76th anniversary of US Landing today

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BY GEORGINA KEKEA

TODAY marks a historical event in the country’s calendar. 76 years ago on this date, August 7, 1942, the Guadalcanal campaign began when 11,000 marines of the 1st marine division landed on Guadalcanal and Tulagi including the Florida islands in Central province.

To commemorate this day, a number of events and activities will take place commencing with a memorial service and laying of wreaths at the United States Memorial at Skyline. The service at Skyline remembers the day when the 1st US marines landed on Guadalcanal and took part in what was known as the beginning of the Battle of Guadalcanal or the Guadalcanal campaign. The battle lasted from August 7, 1942 to February 1943.

Following the memorial at Skyline, a memorial service hosted by Solomon Scouts and Coast Watcher Trust Board will take place at the Commonwealth Street. This is to remember the locals and coast watchers who played a significant role in the battle of Guadalcanal some 70 years ago. It was said that the coast watchers ‘watched and warned that we might live’.

In 2017 to commemorate the 75th anniversary of the Battle of Guadalcanal, Bruce Saunders, Chairman of the Solomon Scouts and Coast watchers Trust Board said over the years when people spoke about the Solomon Scouts, people who work with the coast watchers, they never said I am a scout from Isabel or Malaita or West, they always say they are the Solomon’s Scout.

Actions at Mataniko river during WW2.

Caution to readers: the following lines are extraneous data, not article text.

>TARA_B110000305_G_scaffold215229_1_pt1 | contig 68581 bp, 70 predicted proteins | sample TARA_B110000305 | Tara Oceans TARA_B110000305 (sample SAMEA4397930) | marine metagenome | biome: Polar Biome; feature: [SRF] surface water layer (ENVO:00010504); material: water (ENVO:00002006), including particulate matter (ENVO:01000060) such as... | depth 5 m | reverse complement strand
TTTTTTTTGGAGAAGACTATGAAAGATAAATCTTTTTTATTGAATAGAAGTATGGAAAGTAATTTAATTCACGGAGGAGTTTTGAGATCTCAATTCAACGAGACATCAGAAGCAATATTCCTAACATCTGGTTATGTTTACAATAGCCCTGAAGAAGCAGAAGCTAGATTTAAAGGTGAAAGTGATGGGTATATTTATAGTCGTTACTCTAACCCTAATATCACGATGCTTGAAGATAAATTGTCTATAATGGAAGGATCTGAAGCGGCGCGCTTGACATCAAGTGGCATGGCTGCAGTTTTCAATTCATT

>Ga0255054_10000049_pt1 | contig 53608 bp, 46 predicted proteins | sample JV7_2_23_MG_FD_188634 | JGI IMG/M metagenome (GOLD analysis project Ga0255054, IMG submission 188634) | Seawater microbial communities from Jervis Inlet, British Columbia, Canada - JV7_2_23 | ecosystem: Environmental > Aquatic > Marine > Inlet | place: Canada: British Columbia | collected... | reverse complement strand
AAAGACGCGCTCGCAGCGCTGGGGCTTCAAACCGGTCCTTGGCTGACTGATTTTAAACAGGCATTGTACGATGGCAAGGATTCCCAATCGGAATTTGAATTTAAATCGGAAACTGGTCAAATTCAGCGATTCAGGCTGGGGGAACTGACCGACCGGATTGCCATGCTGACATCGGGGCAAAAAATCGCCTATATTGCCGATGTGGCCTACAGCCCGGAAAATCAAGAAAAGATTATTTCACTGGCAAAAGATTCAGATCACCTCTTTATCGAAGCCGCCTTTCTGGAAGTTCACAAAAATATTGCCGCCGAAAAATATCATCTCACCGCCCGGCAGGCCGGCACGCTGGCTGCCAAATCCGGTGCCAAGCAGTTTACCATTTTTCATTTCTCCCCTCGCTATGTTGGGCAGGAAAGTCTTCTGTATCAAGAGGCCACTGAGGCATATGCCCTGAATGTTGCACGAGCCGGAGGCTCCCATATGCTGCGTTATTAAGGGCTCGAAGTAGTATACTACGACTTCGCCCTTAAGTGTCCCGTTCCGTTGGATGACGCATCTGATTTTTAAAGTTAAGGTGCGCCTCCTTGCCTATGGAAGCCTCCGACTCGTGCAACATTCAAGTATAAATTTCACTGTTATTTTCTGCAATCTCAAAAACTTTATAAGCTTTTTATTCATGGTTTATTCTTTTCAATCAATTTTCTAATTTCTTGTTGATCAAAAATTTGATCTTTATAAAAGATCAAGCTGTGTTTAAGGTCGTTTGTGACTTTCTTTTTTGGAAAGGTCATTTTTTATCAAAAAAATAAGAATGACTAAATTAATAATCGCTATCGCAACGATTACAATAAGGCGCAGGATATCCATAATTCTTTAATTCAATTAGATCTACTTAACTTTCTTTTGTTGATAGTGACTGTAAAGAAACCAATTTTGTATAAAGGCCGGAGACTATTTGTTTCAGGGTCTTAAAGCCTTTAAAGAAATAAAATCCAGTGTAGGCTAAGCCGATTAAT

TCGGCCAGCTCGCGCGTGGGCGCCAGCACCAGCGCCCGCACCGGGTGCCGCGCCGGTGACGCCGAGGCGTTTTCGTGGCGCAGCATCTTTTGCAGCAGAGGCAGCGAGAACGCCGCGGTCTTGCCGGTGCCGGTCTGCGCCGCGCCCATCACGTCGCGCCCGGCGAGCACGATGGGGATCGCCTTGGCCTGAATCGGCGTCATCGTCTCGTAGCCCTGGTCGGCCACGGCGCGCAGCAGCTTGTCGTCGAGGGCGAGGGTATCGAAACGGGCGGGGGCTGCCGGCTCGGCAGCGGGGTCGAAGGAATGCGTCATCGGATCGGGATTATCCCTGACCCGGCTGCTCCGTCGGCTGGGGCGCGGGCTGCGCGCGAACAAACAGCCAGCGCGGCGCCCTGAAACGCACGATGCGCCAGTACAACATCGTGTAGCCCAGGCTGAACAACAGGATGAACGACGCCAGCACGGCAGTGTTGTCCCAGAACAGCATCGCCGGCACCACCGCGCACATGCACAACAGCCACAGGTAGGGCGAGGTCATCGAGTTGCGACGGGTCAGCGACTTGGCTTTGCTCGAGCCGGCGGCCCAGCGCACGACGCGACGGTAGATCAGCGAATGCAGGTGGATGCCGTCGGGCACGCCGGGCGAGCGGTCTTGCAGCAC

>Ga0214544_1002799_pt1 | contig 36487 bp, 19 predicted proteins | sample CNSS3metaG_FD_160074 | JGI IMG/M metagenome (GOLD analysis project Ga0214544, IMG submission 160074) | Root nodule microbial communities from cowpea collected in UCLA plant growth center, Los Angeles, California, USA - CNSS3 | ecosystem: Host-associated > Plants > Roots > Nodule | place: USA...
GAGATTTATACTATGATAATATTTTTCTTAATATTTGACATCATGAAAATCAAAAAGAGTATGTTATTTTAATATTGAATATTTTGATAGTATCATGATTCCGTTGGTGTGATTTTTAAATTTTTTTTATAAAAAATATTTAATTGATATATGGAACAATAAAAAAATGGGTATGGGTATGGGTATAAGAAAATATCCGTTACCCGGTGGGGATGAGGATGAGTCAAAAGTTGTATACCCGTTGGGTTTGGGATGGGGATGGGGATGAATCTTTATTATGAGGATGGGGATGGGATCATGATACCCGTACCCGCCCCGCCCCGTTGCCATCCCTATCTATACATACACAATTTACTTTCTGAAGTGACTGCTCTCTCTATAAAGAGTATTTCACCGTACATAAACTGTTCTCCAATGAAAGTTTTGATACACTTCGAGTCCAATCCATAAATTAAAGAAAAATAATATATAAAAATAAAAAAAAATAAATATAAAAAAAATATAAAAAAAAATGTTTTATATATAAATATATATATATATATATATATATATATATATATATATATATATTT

Saunders at that time was speaking on the initiative to build the monument at Commonwealth Street to remember the Solomon Scouts.

“You should be proud of what your forebears have done for this country and for mankind. As was said, the Solomon Islands gave freedom to the Pacific. No other country can say that. Because it was here the tide turned and eventually victory took place.”

The last of the commemoration for today’s event will take place at the Point Cruz Yacht Club in honor of Signalman 1st Class, Douglas Munro.

Munro is the only member of the United States Coast Guard to have received the Medal of Honour, the United States highest military award.

History books reported Munro as gallantry in action above and beyond the call of duty when he was engaged in the evacuation of a Battalion of Marines trapped by enemy Japanese forces at Point Cruz on September 27, 1942. Munro was reported to risk his life when he daringly led five of his small craft toward the shore and valiantly placed his craft with his two small guns as a shield between the beachhead and the Japanese. Munro was killed by enemy fire but his crew carried on until the last boat had loaded and cleared the beach. Only two of his crew were wounded that time. For that he was awarded this military award. During the celebration to mark the 75th anniversary of the battle of Guadalcanal last year, a plaque was placed at the Yacht Club in remembrance of this war hero.

Native and American workers rush to complete the airfield the Japanese had begun to build at Lunga on Guadalcanal. Coast watchers had reported on Japanese progress in building the airfield, and from strategic points around the island warned of impending attacks on the area. The airfield was named Henderson Field. Photo supplied

Last year during the 75th Anniversary, Japan’s ambassador to Solomon Islands, His Excellency Kenichi Kimiya has said that nowadays, more than 80 percent of the generation are those with no experience of the war.

“I believe we should be aware that the peace and prosperity we are enjoying now, exist solely on the enormous sacrifice made during the war. We should never forget to hand down the experiences of the sacrifice of war, to the future generations,” HE Kimiya has said.

This date will always remain in our calendar, to remind us of the role our forbearers had played during the war.

The United States Deputy Chief of Mission to Solomon Islands, Mr. Bernard Link together with American Battle Monuments Commissioner, Larry Adkison and United States Consular Agent, Ms Keithie Saunders are hosting these commemorative events today.

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